It can be helpful for Sixes to find ways to quiet their minds, through meditation, exercise, or creative activity.  Sixes are also helped by paying attention to their successes and noticing where the universe is supporting them—realizing that it’s not all up to them to make things turn out okay.  Sixes have phenomenal inner guidance, when they are quiet enough to hear it and courageous enough to trust it.

Type 7: The Enthusiast

Overview:

Sevens are extroverted, optimistic, and versatile.  They constantly seek new and exciting experiences.  They tend to look for jobs that are dynamic, busy, and novel.

Where They Get Stuck:

Sevens sometimes have a hard time staying still because they don’t want to be trapped in a negative experience.  They can be impulsive and impatient, not giving themselves time to settle in or learn new skills.  They often have a hard time making career decisions because they second-guess their choices, wondering if something else wouldn’t be better, more exciting, or more enjoyable.

The Way Forward:

It can help Sevens to appreciate what they already have and learn that negative experiences and feelings are part of life, and that they don’t last forever.  By developing the ability to believe in their own ability to learn and handle challenges, they’re more able to stay with one thing and deepen their engagement with it.  And by learning how to reconnect with a deeper guidance than what they think will be exciting, Sevens get clarity about what they want and what path is right for them.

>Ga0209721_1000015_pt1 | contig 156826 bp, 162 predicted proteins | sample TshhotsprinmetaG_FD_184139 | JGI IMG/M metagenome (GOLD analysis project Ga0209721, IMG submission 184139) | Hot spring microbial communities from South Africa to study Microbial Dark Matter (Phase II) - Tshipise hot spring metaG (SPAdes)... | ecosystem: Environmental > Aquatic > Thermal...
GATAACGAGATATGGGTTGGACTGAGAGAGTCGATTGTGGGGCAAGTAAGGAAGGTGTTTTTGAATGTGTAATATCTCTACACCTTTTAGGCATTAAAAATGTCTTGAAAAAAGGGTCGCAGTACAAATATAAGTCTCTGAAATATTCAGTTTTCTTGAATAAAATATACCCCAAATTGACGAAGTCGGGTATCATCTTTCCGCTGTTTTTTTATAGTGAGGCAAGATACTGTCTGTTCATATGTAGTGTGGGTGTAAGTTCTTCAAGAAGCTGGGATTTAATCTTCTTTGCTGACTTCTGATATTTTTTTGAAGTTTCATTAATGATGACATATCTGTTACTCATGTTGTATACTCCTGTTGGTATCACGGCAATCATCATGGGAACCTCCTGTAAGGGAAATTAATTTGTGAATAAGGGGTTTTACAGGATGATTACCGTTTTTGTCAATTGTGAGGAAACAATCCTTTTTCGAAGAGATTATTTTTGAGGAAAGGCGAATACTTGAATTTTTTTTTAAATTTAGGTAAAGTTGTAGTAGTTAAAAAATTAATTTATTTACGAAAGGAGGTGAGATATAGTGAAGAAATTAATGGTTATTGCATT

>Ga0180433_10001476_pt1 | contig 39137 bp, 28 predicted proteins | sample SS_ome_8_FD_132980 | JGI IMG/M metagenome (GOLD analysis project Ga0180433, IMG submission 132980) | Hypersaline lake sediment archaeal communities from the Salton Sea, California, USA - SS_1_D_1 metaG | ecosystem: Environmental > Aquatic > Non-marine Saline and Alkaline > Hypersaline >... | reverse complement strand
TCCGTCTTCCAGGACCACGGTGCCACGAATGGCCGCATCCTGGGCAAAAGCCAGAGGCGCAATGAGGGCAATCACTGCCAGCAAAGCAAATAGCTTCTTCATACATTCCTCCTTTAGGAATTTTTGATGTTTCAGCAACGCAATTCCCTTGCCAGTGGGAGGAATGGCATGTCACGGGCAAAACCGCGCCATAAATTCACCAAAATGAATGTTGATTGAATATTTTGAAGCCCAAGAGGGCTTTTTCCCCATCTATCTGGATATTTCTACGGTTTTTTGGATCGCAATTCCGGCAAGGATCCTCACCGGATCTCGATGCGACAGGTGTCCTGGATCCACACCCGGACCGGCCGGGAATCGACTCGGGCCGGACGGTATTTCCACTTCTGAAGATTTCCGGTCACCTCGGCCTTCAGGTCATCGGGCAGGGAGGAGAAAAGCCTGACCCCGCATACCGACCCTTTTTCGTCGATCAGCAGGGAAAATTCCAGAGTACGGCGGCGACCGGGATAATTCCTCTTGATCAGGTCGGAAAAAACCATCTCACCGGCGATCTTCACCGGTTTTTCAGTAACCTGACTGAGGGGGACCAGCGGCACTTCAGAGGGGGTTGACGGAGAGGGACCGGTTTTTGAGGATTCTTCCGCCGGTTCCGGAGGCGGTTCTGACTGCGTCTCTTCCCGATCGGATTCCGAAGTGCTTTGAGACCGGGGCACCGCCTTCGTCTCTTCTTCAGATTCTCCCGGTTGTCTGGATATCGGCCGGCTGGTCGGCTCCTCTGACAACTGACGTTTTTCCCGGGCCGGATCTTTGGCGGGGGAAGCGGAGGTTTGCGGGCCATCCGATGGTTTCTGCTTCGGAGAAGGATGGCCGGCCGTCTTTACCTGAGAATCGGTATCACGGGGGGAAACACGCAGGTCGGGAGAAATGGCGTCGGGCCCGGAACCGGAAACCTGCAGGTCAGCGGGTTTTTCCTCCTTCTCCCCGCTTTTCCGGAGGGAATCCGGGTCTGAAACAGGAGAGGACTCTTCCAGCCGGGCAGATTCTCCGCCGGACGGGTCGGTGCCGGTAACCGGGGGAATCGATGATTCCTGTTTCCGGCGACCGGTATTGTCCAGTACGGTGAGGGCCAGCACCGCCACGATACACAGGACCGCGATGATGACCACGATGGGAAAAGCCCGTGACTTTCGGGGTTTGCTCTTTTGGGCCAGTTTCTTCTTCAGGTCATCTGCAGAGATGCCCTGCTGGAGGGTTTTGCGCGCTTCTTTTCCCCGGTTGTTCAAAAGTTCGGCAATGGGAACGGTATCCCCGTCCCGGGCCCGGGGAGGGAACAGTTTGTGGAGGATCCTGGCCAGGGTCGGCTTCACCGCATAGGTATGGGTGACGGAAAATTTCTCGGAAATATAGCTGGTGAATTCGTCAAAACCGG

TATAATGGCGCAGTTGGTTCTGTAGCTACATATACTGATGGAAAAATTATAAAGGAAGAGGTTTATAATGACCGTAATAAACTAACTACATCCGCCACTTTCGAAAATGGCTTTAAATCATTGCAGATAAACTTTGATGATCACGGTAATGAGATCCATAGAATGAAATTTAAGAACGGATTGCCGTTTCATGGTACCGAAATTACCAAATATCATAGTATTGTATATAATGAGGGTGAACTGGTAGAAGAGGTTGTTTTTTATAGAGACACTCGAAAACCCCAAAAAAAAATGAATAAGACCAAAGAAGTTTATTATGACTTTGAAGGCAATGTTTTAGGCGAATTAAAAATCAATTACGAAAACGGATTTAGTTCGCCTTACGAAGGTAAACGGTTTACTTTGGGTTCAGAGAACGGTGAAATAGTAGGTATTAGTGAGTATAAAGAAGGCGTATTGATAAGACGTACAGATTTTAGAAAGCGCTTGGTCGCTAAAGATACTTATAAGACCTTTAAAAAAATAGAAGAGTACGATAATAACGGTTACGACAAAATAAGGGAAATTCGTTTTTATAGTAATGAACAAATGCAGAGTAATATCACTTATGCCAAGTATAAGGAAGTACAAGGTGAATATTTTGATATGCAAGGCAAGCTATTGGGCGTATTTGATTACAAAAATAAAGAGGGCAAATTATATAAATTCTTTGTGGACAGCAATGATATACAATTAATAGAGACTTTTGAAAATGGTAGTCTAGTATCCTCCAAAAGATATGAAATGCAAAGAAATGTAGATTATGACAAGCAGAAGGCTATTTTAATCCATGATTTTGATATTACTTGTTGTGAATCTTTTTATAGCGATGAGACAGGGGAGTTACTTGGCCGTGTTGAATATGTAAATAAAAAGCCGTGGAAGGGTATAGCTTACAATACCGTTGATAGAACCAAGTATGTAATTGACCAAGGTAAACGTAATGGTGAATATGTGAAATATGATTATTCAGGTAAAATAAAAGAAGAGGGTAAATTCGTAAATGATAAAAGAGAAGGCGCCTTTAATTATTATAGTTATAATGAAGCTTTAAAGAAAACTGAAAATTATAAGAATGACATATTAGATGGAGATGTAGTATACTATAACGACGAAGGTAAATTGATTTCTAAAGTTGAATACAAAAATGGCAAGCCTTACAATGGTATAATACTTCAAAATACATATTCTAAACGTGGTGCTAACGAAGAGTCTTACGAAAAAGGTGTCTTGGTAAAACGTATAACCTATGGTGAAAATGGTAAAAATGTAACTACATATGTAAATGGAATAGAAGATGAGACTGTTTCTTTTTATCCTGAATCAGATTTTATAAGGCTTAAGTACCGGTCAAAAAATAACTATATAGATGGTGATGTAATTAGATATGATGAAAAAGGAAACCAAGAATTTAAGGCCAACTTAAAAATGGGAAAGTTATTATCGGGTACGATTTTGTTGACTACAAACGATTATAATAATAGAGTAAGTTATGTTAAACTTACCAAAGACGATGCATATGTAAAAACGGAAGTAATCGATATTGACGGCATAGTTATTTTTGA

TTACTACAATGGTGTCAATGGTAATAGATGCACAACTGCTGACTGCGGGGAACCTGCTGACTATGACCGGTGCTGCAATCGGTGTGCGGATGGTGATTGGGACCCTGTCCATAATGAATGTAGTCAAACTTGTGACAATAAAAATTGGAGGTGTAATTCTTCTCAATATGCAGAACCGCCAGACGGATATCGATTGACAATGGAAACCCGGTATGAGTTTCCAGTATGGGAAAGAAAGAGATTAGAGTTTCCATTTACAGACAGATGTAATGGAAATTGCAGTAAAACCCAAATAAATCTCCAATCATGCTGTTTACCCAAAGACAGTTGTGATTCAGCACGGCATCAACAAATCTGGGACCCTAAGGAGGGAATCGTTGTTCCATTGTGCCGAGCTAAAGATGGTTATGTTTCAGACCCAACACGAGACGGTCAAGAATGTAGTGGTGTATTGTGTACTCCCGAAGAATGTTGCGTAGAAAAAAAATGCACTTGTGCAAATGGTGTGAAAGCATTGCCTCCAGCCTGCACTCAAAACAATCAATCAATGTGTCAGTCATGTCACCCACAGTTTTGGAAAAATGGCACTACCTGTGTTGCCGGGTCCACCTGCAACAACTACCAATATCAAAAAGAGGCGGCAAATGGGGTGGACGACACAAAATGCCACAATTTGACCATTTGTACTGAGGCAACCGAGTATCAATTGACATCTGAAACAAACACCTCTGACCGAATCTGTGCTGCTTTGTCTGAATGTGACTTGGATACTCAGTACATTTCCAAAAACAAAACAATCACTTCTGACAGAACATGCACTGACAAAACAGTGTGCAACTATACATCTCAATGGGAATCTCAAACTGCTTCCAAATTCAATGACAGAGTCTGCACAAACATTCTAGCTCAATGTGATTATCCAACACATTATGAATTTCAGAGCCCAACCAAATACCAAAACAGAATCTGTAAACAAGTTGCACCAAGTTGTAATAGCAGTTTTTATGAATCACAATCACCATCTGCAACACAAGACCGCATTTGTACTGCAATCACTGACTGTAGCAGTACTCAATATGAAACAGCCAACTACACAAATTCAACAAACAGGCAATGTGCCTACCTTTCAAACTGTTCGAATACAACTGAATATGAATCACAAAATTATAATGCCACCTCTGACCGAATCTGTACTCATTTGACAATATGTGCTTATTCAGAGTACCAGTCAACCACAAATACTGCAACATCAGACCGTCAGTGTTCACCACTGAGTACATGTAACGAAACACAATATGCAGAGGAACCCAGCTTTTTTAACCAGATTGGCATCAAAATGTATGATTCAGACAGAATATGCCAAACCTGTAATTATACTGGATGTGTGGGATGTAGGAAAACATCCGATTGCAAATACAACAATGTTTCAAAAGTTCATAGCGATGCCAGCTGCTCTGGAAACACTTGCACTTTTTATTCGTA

Type 8: The Challenger

Overview:

Eights are decisive, strong, and assertive. They like to be in control of their environment and even other people.  They’re willing to do just about anything to protect those they care about and often seek work that allows them to lead, advocate, or fight for justice.

Where They Get Stuck:

Eights have a hard time admitting that they don’t know the answer, so when faced with uncertainty about their next step, they have a hard time letting themselves explore.  They think they already have it figured out, and can be reluctant to take in new ideas.  They also have a hard time admitting that they may have made a wrong turn somewhere.